Genetic Chaos

Friday, May 28, 2004

Native American Y Chromosomes in Polynesia: The Genetic Impact of the Polynesian Slave Trade

Since Thor Heyerdahl asserted that Polynesia was first colonized from the Americas (Heyerdahl 1950), geneticists have sought—but have not found—any evidence to support his theories. Here, Native American Y-chromosomes are detected on the Polynesian island of Rapa. However, this, together with other odd features of the island’s Y-chromosomal gene pool, is best explained as the genetic impact of a 19th century Peruvian slave trade in Polynesia. These findings underscore the need to account for history before turning to prehistory and the value of archival research to understanding modern genetic diversity. Although the impact of the Atlantic slave trade on the distribution of modern genetic diversity has been well appreciated, this represents the first study investigating the impact of this underappreciated episode on genetic diversity in the Pacific.

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European Y-Chromosomal Lineages in Polynesians: A Contrast to the Population Structure Revealed by mtDNA

We have used Y-chromosomal polymorphisms to trace paternal lineages in Polynesians by use of samples previously typed for mtDNA variants. A genealogical approach utilizing hierarchical analysis of eight rare-event biallelic polymorphisms, seven microsatellite loci, and internal structural analysis of the hypervariable minisatellite, MSY1, has been used to define three major paternal-lineage clusters in Polynesians. Two of these clusters, both defined by novel MSY1 modular structures and representing 55% of the Polynesians studied, are also found in coastal Papua New Guinea. Reduced Polynesian diversity, relative to that in Melanesians, is illustrated by the presence of several examples of identical MSY1 codes and microsatellite haplotypes within these lineage clusters in Polynesians. The complete lack of Y chromosomes having the M4 base substitution in Polynesians, despite their prevalence (64%) in Melanesians, may also be a result of the multiple bottleneck events during the colonization of this region of the world. The origin of the M4 mutation has been dated by use of two independent methods based on microsatellite-haplotype and minisatellite-code diversity. Because of the wide confidence limits on the mutation rates of these loci, the M4 mutation cannot be conclusively dated relative to the colonization of Polynesia, 3,000 years ago. The other major lineage cluster found in Polynesians, defined by a base substitution at the 92R7 locus, represents 27% of the Polynesians studied and, most probably, originates in Europe. This is the first Y-chromosomal evidence of major European admixture with indigenous Polynesian populations and contrasts sharply with the picture given by mtDNA evidence.

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Melanesian origin of Polynesian Y chromosomes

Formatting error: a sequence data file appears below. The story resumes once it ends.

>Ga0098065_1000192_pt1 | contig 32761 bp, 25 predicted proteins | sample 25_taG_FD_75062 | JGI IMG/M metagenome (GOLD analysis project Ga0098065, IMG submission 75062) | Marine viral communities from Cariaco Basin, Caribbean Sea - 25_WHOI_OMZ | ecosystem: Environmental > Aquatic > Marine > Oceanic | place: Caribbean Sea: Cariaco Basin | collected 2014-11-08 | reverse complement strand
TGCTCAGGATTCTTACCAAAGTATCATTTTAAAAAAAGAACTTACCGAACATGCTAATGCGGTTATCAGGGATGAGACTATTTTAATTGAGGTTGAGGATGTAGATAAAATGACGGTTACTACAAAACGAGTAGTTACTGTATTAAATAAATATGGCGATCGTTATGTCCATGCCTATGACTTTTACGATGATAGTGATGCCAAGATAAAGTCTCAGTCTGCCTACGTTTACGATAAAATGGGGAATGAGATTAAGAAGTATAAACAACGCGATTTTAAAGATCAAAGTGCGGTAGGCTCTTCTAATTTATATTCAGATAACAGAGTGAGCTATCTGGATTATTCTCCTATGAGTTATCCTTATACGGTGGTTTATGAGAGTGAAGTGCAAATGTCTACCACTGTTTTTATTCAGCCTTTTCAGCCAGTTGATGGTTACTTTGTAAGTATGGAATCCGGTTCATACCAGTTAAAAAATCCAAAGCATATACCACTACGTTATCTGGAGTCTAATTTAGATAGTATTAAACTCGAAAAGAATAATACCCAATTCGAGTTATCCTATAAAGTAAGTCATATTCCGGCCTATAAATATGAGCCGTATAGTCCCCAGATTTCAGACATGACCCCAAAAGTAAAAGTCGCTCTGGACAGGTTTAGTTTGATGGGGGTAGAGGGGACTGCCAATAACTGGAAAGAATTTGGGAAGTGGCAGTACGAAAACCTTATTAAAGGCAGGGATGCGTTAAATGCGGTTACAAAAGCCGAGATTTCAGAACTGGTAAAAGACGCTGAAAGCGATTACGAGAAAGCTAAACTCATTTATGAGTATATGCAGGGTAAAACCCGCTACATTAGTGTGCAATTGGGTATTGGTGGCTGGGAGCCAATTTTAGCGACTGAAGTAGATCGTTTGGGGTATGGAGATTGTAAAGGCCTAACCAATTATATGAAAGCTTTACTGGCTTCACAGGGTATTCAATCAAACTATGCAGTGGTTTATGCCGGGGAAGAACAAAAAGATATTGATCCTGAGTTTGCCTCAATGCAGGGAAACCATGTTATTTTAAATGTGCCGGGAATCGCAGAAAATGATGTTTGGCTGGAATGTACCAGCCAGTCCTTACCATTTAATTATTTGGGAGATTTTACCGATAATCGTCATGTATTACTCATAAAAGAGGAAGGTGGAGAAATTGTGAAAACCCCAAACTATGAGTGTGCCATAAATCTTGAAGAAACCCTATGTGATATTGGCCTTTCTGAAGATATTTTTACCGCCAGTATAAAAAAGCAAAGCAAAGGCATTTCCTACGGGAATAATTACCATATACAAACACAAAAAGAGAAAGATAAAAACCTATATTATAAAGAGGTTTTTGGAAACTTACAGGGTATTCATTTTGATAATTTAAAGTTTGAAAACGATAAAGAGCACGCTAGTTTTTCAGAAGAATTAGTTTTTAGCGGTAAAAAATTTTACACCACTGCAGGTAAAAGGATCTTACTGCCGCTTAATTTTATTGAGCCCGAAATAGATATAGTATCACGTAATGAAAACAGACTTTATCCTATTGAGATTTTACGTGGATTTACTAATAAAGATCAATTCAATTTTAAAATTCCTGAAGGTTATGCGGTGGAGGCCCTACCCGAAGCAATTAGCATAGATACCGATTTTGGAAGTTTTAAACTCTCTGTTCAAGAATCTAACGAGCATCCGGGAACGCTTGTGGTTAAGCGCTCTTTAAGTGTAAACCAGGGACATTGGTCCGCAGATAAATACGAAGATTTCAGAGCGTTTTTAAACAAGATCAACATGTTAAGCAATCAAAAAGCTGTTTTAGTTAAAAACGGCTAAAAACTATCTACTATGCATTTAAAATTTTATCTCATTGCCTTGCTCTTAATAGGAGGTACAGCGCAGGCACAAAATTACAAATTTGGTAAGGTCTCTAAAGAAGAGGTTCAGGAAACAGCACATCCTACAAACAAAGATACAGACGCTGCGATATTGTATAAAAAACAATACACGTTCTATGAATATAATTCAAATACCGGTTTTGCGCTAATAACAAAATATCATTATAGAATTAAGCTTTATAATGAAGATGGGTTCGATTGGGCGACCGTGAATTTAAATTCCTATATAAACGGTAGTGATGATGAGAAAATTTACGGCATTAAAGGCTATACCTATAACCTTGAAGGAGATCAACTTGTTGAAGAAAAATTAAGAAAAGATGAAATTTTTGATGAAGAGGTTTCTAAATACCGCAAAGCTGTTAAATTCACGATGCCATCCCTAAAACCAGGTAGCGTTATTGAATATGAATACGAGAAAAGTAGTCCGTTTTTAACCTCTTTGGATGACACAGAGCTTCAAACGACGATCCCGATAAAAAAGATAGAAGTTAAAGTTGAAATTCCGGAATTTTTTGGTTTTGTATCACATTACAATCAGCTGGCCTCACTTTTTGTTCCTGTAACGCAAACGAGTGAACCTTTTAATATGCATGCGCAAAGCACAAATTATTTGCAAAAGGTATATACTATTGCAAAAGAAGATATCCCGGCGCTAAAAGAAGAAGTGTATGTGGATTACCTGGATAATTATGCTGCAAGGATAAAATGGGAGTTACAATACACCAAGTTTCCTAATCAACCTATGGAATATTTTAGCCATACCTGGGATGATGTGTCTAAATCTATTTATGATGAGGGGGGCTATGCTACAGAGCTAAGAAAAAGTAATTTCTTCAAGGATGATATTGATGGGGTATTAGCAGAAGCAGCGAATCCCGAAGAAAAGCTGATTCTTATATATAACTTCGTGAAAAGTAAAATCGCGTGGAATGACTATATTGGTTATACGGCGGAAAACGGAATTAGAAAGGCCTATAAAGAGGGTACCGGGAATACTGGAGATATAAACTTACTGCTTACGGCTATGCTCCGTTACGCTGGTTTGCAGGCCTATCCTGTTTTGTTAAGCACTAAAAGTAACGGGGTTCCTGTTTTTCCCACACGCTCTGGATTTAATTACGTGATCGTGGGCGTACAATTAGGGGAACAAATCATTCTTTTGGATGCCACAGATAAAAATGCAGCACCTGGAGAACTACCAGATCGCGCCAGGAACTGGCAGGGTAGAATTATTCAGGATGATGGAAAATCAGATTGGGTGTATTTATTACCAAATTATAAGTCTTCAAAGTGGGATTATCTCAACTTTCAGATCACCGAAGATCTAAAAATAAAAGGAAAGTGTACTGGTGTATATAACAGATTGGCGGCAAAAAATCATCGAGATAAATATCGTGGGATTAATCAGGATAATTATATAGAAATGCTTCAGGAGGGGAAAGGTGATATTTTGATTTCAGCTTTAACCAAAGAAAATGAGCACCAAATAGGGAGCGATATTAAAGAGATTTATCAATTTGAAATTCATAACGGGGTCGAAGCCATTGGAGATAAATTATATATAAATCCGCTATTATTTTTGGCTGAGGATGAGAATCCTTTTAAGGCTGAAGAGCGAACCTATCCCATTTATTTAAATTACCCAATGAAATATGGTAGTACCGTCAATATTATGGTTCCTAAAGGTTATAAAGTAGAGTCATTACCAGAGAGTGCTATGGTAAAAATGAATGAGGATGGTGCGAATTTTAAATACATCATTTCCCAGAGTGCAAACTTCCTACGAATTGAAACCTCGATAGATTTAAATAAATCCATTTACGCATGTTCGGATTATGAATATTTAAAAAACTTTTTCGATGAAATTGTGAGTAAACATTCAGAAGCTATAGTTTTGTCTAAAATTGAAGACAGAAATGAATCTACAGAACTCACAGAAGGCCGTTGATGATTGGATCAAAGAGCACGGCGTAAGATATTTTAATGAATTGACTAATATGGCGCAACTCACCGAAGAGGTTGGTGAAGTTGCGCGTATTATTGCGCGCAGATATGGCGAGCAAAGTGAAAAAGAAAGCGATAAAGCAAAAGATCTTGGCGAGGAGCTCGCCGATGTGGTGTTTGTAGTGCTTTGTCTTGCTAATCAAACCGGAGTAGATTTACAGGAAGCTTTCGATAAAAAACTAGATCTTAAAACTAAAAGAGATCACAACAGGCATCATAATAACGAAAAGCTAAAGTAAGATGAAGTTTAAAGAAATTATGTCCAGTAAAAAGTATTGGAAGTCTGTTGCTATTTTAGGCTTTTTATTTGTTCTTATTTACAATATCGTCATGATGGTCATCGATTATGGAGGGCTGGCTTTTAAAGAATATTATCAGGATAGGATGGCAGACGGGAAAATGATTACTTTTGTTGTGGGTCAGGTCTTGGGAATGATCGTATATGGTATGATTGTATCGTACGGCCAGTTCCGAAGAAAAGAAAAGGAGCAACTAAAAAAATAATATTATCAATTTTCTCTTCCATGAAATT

Background: Two competing hypotheses for the origins of Polynesians are the ‘express-train’ model, which supposes a recent and rapid expansion of Polynesian ancestors from Asia/Taiwan via coastal and island Melanesia, and the ‘entangled-bank’ model, which supposes a long history of cultural and genetic interactions among Southeast Asians, Melanesians and Polynesians. Most genetic data, especially analyses of mitochondrial DNA (mtDNA) variation, support the express-train model, as does linguistic and archaeological evidence. Here, we used Y-chromosome polymorphisms to investigate the origins of Polynesians.

Results: We analysed eight single nucleotide polymorphisms (SNPs) and seven short tandem repeat (STR) loci on the Y chromosome in 28 Cook Islanders from Polynesia and 583 males from 17 Melanesian, Asian and Australian populations. We found that all Polynesians belong to just three Y-chromosome haplotypes, as defined by unique event polymorphisms. The major Y haplotype in Polynesians (82% frequency) was restricted to Melanesia and eastern Indonesia and most probably arose in Melanesia. Coalescence analysis of associated Y-STR haplotypes showed evidence of a population expansion in Polynesians, beginning about 2,200 years ago. The other two Polynesian Y haplotypes were widespread in Asia but were also found in Melanesia.

Conclusions: All Polynesian Y chromosomes can be traced back to Melanesia, although some of these Y-chromosome types originated in Asia. Together with other genetic and cultural evidence, we propose a new model of Polynesian origins that we call the ‘slow-boat’ model: Polynesian ancestors did originate from Asia/Taiwan but did not move rapidly through Melanesia; rather, they interacted with and mixed extensively with Melanesians, leaving behind their genes and incorporating many Melanesian genes before colonising the Pacific.

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